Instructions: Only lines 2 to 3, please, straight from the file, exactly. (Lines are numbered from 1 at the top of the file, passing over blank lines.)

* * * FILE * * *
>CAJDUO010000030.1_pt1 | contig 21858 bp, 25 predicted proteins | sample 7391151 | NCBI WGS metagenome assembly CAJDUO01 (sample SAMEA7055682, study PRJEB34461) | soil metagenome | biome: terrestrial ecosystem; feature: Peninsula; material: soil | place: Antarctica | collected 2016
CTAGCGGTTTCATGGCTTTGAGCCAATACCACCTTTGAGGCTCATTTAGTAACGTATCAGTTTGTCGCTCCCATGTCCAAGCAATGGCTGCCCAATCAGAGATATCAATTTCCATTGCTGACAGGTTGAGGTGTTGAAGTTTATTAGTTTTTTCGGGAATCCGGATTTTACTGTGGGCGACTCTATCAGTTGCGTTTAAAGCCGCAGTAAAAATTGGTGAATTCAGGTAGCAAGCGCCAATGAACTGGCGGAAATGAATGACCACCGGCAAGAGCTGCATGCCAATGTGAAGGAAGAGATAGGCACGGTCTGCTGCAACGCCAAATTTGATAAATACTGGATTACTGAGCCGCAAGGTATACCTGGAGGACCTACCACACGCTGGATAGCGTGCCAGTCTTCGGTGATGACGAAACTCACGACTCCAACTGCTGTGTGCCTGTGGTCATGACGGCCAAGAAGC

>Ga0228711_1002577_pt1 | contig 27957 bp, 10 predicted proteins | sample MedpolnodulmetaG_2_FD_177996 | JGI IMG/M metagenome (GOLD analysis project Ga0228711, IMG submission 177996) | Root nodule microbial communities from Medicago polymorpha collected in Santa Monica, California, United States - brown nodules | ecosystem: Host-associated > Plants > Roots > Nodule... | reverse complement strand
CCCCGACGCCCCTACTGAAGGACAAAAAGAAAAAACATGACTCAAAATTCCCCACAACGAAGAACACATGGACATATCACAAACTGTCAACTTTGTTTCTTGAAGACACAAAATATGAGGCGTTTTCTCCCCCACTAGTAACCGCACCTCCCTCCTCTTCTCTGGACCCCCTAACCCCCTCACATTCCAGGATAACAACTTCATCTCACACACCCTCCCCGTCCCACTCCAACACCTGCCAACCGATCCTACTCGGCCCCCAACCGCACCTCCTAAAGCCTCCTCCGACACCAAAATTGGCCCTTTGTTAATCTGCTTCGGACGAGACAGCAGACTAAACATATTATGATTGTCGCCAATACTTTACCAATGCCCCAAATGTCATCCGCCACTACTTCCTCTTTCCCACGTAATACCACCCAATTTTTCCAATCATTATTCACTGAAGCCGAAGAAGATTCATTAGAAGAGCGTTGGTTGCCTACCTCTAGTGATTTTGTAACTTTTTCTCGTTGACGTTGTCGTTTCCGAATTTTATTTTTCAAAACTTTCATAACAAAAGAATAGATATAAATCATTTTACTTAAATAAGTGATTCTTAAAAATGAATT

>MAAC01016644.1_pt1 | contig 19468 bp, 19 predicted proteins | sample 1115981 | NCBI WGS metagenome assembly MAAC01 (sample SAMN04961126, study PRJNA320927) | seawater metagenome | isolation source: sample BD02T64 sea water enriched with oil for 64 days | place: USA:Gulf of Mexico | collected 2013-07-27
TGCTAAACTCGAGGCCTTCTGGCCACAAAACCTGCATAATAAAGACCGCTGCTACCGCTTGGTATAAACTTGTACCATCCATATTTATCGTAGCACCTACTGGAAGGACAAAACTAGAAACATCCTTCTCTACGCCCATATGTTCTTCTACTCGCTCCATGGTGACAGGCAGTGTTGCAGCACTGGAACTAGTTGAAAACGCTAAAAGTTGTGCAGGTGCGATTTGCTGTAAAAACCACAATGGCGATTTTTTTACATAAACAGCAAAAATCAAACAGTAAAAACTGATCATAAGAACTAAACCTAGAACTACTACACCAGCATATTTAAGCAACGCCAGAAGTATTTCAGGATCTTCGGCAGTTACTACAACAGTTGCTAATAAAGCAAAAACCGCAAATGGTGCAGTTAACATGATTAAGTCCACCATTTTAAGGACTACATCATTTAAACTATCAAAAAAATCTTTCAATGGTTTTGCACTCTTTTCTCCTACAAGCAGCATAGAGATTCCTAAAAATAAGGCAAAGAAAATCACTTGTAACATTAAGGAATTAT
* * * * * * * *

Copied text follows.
CTAGCGGTTTCATGGCTTTGAGCCAATACCACCTTTGAGGCTCATTTAGTAACGTATCAGTTTGTCGCTCCCATGTCCAAGCAATGGCTGCCCAATCAGAGATATCAATTTCCATTGCTGACAGGTTGAGGTGTTGAAGTTTATTAGTTTTTTCGGGAATCCGGATTTTACTGTGGGCGACTCTATCAGTTGCGTTTAAAGCCGCAGTAAAAATTGGTGAATTCAGGTAGCAAGCGCCAATGAACTGGCGGAAATGAATGACCACCGGCAAGAGCTGCATGCCAATGTGAAGGAAGAGATAGGCACGGTCTGCTGCAACGCCAAATTTGATAAATACTGGATTACTGAGCCGCAAGGTATACCTGGAGGACCTACCACACGCTGGATAGCGTGCCAGTCTTCGGTGATGACGAAACTCACGACTCCAACTGCTGTGTGCCTGTGGTCATGACGGCCAAGAAGC

>Ga0228711_1002577_pt1 | contig 27957 bp, 10 predicted proteins | sample MedpolnodulmetaG_2_FD_177996 | JGI IMG/M metagenome (GOLD analysis project Ga0228711, IMG submission 177996) | Root nodule microbial communities from Medicago polymorpha collected in Santa Monica, California, United States - brown nodules | ecosystem: Host-associated > Plants > Roots > Nodule... | reverse complement strand